While the media attention will focus on the Supreme Court’s ruling in Town of Greece v. Galloway – the legislative-prayer case – the more interesting (and consequential) decision issued today was the Court’s denial of review in Drake v. Jerejian, the Second Amendment case I previously discussed here. In Drake, the lower federal courts upheld an outrageous New Jersey law that denies the right to bear arms outside the home for self-defense – just like the D.C. law at issue in District of Columbia v. Heller denied the right to keep arms inside the home – and today the Supreme Court let them get away with it.

Drake is but the latest in a series of cases that challenge the most restrictive state laws regarding the right to armed self-defense. Although the Supreme Court in Heller declared that the Second Amendment protects an individual constitutional right, lower federal courts with jurisdiction over states like Maryland and New York have been “willfully confused” about the scope of that right, declining to protect it outside Heller’s particular facts (a complete ban on functional firearms in the home). It’s as if the Supreme Court announced that the First Amendment protects an individual right to blog about politics from your home computer, but then some lower courts allowed states to ban political blogging from your local Starbucks.

Yet each time, the Supreme Court has denied review.

Time for the Supreme Court to Explain the Scope of the Second Amendment

From the 1939 case of United States v. Miller until 2008’s District of Columbia v. Heller, the Supreme Court left unclear what right the Second Amendment protects. For nearly 70 years, the lower courts were forced to make do with Miller’s vague guidance, which in many jurisdictions resulted in a cramped and limited right to keep and bear arms, erroneously restricted to militia service. While Heller did eventually clarify that the Second Amendment secures an individual right to keep and bear arms for self-defense, the ruling left many questions about the scope of that right unanswered (and 2010’s McDonald v. City of Chicago merely extended the right to people living in the states, without further defining it).

Since then, several courts have made clear that they plan to take only as much from Heller as they explicitly have to. One of these is the U.S. Court of Appeals for the Third Circuit, which last year in Drake v. Filko upheld New Jersey’s “may-issue” handgun law, which says that an individual may be granted a carry license—read: may be permitted to exercise her Second Amendment rights—only if she proves an urgent need to do so to the satisfaction of a law enforcement officer. In order to show this need, one must prove, with documentation, that there are specific, immediate threats to one’s safety that cannot be avoided in any way other than through possession of a handgun. If an individual can actually persuade the local official—who has total discretion to accept or deny the claim—then she gets a license for two years, at which time the gun owner must repeat the entire discretionary process (proving an imminent threat, etc.) to renew the permit.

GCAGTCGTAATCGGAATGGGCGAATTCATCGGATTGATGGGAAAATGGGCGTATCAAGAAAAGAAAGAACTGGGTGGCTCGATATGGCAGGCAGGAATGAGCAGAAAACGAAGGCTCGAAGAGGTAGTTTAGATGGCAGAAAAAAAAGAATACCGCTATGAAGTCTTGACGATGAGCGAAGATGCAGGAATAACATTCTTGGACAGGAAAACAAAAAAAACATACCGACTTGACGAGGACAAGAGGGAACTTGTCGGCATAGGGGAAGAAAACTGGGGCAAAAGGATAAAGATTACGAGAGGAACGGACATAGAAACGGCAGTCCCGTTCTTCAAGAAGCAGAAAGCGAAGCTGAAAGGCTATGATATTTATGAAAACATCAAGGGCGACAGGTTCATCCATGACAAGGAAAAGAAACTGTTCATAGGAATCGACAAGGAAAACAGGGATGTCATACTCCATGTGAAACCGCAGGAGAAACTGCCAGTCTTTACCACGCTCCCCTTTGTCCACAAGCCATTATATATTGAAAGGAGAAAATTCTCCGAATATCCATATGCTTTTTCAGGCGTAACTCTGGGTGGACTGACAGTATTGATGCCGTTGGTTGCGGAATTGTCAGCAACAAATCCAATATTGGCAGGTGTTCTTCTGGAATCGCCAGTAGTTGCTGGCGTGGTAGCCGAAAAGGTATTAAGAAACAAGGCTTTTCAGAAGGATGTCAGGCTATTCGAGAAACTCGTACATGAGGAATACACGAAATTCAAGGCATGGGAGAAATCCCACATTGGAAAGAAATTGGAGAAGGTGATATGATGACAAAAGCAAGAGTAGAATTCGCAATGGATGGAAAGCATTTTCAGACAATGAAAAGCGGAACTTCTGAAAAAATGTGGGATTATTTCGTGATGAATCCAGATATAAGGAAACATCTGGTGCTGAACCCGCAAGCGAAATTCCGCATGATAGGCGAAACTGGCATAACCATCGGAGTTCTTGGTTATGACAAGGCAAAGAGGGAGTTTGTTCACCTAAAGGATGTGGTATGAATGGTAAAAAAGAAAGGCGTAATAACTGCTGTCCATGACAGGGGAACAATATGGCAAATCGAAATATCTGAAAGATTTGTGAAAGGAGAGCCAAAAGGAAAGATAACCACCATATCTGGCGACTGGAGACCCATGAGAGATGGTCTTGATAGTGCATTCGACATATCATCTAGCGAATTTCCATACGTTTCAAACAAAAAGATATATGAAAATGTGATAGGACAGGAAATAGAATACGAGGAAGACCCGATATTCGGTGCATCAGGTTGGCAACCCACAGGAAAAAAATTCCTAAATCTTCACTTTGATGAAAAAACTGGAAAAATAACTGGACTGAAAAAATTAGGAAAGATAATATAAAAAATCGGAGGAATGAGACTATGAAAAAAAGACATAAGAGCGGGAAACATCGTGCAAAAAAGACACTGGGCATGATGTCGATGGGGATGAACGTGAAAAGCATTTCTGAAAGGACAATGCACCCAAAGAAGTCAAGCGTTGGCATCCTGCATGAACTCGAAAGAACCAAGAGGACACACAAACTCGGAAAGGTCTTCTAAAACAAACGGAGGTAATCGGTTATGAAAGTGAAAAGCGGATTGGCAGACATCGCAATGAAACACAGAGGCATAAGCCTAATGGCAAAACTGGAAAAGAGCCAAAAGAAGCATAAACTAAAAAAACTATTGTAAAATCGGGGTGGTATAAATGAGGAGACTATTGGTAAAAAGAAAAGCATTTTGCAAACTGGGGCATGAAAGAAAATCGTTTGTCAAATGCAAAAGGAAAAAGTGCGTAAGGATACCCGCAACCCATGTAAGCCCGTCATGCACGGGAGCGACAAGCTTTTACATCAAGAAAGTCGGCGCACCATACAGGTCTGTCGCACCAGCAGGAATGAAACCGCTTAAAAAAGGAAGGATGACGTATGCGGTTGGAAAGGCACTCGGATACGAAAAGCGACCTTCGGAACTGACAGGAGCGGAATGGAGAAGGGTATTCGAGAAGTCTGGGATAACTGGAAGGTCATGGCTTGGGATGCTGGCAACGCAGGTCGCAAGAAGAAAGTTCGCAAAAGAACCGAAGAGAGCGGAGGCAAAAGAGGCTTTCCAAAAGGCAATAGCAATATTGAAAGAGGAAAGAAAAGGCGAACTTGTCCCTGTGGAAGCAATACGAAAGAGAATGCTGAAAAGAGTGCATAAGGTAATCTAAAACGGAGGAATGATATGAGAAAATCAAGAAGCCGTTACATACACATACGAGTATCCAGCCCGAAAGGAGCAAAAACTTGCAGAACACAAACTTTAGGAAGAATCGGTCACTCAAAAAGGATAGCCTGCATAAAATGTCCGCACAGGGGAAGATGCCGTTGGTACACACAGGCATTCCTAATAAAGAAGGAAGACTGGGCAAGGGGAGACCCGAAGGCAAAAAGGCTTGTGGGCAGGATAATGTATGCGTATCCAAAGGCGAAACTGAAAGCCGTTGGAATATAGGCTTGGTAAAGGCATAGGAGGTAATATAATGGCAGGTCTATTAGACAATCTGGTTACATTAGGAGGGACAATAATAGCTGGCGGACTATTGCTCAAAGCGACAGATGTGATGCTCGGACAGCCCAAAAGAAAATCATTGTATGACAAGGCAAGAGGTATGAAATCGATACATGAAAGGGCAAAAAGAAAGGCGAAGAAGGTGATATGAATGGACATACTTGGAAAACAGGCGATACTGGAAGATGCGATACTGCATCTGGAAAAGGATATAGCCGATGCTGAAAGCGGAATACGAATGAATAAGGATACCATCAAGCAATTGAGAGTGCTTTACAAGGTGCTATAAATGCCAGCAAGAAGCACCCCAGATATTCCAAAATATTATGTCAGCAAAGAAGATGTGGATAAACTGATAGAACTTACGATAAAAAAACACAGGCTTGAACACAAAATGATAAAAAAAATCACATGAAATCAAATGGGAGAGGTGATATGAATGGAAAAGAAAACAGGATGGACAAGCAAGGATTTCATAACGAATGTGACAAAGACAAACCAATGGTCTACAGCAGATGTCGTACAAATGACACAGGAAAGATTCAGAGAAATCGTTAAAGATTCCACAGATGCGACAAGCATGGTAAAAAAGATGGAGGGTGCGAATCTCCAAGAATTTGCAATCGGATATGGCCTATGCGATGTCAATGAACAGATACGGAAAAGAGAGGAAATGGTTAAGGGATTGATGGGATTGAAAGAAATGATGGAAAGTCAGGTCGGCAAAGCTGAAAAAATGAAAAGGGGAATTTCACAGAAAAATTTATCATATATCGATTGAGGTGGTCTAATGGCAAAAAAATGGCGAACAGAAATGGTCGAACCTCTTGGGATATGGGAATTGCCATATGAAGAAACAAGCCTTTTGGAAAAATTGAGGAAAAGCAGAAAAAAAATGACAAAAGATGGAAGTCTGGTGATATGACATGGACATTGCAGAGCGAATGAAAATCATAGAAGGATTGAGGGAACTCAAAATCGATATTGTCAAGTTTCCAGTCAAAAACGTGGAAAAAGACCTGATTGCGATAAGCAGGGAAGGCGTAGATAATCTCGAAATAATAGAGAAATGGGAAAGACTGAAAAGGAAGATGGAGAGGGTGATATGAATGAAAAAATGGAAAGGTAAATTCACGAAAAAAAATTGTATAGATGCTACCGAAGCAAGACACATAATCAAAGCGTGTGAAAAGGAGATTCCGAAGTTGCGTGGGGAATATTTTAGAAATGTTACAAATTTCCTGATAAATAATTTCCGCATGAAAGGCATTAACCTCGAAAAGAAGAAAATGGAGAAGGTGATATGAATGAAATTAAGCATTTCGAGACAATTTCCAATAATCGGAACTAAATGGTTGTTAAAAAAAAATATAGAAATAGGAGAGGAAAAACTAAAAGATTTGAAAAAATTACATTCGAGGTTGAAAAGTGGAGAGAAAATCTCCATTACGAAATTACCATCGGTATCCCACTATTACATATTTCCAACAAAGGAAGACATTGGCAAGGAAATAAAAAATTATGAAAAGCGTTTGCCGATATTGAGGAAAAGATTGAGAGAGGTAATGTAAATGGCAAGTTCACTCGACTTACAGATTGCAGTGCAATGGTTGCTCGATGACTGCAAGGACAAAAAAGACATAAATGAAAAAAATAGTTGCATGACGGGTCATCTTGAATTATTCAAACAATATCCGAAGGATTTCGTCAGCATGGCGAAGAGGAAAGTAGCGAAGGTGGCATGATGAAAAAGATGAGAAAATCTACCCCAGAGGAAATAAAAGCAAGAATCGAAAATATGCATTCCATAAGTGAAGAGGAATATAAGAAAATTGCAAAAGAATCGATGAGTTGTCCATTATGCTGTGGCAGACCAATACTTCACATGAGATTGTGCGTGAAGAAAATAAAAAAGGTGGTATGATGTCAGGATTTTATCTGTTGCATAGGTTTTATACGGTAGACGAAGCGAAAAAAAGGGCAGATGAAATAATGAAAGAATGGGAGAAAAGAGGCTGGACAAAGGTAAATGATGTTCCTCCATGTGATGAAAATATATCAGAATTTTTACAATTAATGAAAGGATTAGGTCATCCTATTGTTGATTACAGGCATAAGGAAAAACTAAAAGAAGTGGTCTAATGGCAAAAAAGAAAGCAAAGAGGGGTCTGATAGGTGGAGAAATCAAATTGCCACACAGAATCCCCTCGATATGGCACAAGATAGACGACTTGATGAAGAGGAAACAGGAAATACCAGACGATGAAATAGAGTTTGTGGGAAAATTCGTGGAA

Justice Delayed Is Justice Denied

Four years is too long to wait for a ruling on a constitutional claim. Not for the ultimate vindication of a right that’s been summarily denied, mind you, but a mere ruling in a case asserting this right that has long ago been briefed and argued.

That’s the situation faced by my colleague Tom Palmer and his fellow plaintiffs in a lawsuit challenging the District of Columbia’s complete ban on carrying guns for self-defense outside the home. Palmer v. District of Columbia was one of many suits filed in the wake of the Supreme Court’s 2008 ruling in District of Columbia v. Heller, which found that the Second Amendment protects an individual right to keep and bear arms. (Recall that two years ago the Seventh Circuit struck down a similar ban in Chicago, the only other place in the country where there is no legal way to exercise the right to carry – forget places like New York, New Jersey, and Maryland, where it’s possible in theory even if local law enforcement can, and always do, deny requests in practice.)

This case has now been pending for more than four years without a resolution of cross-motions for summary judgment – both parties agreed that the case can be decided by the judge on the law, without fact-finding or a trial. The docket (see pages 37-42 of this document) is one of the weirdest I’ve ever seen for a federal case: Palmer was filed in August 2009 and a hearing was held in January 2010, at which point Judge Henry Kennedy took the case under advisement. In July 2011, Chief Justice John Roberts (!) reassigned the case from Judge Kennedy to Judge Frederick J. Scullin, Jr. of the Northern District of New York. (In other words, Judge Kennedy sat on the case for 18 months and then retired.) There was a status conference soon after, then a motion hearing scheduled for August 2012 (more than a year later), which was rescheduled for October 2012, after which Judge Scullin took the case under advisement, and then… nothing. Plaintiffs’ counsel Alan Gura (my friend and sometime co-author) filed a motion to expedite in August 2013, and then a petition for a writ of mandamus – a request that a higher court command a government official to do something – with the U.S. Court of Appeals for the D.C. Circuit in October 2013.